It’s a typical sitcom with Oscar and Felix getting into all sorts of shenanigans, some universal, some unique, some ridiculous. There are also a number of flashback episodes that fill in (or alter as continuity wasn’t a priority) back stories such as how they met on jury duty, Oscar marrying Blanche on his military base, Oscar proposing to Gloria when Felix lost his voice, Felix getting thrown out of the hospital when his daughter was born, when the Madisons split up, and when Gloria asks Felix for a divorce. There is also a flashback in Season Five to Oscar’s and Felix’s fathers (played by Klugman and Randall) meeting in 1920s Chicago. Young Oscar and Felix also meet, disputing the jury-duty story from Season One. The series concludes with (spoiler alert) “Felix Remarries,” which gives an indication on how things end.

The video has been given a 1080p/MPEG-4 AVC displayed at its original aspect ratio of 1.33:1. The image looks clean, free from dirt and defect. Colors appear in strong hues and blacks are inky. Can definitely see the how well the image looks when contrasted with clips in the extras. The audio is available in DTS-HD Master Audio 2.0. Dialogue is consistently clear and doesn’t suffer from signs of damage or wear. Music and effects are balanced in the mix.

The Extras:

  • There are a number of introductions by Garry Marshall on select episodes. These are very brief and matter of fact, such as saying for “Password” something to the effect of “this is the episode when they went on Password.” There are audio commentaries on select episodes.
  • The Mike Douglas Show (6 min) – Tony Randall appears before The Odd Couple premiered. After having shot 10 episodes, Tony “believe[s] that it’s about the best thing [he’s] ever done in my life.” A push-up contest between Douglas, Randall, and Pat Boone breaks out. A few months later, Klugman and Randall appear on the 11/19/70 episode (7 min).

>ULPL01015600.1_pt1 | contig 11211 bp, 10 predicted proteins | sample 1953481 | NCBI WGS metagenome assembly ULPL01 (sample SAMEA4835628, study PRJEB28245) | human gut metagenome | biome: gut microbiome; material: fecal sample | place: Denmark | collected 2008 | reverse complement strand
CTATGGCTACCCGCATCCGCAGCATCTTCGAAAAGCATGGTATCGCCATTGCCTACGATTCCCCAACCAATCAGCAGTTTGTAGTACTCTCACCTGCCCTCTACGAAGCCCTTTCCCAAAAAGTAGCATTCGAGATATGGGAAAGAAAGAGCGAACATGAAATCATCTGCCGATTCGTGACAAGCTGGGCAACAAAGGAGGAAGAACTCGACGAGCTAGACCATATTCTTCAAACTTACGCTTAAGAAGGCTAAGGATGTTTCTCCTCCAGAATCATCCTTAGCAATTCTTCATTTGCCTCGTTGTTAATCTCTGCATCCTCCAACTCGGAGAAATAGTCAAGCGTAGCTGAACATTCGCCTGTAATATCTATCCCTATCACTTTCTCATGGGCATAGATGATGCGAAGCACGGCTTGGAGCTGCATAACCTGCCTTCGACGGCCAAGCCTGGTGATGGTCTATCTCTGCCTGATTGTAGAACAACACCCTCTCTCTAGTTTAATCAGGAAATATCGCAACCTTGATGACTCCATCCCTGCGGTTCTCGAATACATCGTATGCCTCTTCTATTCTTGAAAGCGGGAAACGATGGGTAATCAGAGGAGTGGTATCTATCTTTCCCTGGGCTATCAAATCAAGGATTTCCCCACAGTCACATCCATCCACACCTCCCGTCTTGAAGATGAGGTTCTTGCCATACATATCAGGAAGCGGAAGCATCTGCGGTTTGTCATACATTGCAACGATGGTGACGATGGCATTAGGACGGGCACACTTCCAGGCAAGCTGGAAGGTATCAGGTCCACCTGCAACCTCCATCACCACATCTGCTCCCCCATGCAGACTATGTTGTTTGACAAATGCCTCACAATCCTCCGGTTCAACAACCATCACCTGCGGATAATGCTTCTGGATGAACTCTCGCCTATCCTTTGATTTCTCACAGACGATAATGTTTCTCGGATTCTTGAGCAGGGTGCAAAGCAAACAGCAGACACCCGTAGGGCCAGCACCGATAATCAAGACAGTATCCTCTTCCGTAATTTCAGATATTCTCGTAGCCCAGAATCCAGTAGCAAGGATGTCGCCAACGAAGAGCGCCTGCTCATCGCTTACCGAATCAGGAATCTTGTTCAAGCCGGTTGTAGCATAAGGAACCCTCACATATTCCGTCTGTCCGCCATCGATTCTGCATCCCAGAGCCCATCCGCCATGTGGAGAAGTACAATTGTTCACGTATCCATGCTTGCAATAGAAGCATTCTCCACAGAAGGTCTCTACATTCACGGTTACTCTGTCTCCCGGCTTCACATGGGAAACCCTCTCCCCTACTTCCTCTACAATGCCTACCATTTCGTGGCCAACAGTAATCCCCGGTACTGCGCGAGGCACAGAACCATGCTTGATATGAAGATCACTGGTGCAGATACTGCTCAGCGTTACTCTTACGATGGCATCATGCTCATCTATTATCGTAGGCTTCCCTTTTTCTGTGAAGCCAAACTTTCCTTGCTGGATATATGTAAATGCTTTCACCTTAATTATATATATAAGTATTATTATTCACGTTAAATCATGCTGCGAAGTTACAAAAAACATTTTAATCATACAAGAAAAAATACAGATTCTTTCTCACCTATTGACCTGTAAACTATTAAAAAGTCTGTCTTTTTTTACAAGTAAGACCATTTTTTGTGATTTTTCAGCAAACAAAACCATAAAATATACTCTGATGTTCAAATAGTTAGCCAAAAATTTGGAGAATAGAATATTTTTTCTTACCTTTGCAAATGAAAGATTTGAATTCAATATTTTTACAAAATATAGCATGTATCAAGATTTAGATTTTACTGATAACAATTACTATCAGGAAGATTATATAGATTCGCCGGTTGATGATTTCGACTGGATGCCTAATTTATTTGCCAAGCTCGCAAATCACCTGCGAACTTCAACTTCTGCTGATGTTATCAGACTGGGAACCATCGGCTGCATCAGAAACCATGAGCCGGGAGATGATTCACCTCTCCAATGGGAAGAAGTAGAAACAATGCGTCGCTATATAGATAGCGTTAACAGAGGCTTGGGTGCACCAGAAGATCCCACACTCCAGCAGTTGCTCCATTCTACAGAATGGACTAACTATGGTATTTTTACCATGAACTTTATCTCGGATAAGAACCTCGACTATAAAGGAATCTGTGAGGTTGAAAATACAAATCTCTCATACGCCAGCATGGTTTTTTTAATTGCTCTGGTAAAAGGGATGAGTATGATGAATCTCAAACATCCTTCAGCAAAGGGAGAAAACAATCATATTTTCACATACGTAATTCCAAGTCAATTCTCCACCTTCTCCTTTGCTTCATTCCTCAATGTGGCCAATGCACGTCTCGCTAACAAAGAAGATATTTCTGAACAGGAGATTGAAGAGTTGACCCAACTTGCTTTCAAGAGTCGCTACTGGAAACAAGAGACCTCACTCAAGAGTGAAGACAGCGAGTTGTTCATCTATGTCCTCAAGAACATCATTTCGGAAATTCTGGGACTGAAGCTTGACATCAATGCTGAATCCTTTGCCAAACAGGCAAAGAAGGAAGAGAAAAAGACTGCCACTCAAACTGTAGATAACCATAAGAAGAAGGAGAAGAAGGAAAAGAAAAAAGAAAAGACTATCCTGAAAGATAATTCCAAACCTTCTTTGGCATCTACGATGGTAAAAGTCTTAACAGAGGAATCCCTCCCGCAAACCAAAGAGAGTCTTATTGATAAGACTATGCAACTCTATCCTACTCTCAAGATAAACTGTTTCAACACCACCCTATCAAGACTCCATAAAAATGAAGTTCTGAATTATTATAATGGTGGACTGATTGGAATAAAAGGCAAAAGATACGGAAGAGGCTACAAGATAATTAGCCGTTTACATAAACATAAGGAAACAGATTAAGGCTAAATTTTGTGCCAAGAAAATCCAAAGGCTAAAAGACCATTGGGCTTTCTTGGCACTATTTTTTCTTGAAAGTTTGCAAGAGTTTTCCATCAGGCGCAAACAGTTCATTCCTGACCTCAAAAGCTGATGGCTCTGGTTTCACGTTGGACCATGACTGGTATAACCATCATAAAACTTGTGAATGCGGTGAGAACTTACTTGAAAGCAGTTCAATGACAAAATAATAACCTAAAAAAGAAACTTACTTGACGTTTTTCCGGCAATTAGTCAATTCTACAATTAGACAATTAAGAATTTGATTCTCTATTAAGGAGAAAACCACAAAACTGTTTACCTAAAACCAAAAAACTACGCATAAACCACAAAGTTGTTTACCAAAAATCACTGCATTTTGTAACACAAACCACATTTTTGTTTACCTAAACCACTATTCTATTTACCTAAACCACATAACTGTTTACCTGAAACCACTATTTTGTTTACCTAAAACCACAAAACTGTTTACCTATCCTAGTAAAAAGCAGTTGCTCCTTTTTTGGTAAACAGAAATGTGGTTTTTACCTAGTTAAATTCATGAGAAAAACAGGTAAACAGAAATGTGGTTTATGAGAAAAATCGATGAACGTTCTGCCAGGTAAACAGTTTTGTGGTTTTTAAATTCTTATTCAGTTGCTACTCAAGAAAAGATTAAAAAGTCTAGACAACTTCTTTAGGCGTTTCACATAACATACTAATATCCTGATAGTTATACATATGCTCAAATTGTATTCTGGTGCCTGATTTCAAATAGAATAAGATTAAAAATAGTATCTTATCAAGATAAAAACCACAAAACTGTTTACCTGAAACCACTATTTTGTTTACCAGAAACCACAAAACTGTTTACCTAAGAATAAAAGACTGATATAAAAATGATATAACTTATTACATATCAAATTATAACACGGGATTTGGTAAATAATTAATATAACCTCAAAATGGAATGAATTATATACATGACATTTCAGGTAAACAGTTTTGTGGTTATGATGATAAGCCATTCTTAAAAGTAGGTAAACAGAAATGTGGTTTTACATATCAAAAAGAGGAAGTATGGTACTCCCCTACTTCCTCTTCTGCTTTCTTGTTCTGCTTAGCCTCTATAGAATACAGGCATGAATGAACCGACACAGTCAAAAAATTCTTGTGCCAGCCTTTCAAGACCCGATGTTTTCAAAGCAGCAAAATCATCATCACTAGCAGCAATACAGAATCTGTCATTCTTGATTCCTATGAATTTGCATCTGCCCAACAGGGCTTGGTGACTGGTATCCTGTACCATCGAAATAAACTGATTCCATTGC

• Two Series Promos
  • Jack Klugman’s Book Tour Home Videos (6 min) – After Randall’s death, Klugman wrote the memoir Tony and Me: A Story of Friendship, which came out in 2005. This featurette is comprised from multiple stops.
  • Gag Reel (1 min)
  • Tony & Jack on Stage in The Odd Couple (1993) (3 min) – They reunited for a benefit. Seems to be from a rehearsal because there’s no audience reaction.
  • 1971 Emmy Presentation (1 min) – Available with audio commentary by Klugman

As Oscar and Felix, Klugman and Randall, along with the writers, created an iconic comedy duo. Fans will be glad to have the entire series in their library and should appreciate the high-definition video presentation and the extras. Although I don’t know the quality, it’s a shame the 1993 made-for-TV film The Odd Couple: Together Again isn’t included.

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Gordon S. Miller

Publisher/Editor-in-Chief of this site. "I'm making this up as I go" - Indiana Jones


  1. Greg Hammond on February 5, 2024 at 11:24 am

    Do you recommend watching the movie first, or does it matter?

    • Gordon S. Miller on February 5, 2024 at 11:35 am

      The movie is very good and I think I like Matthau’s Oscar better, but it’s not necessary to understand what’s happening.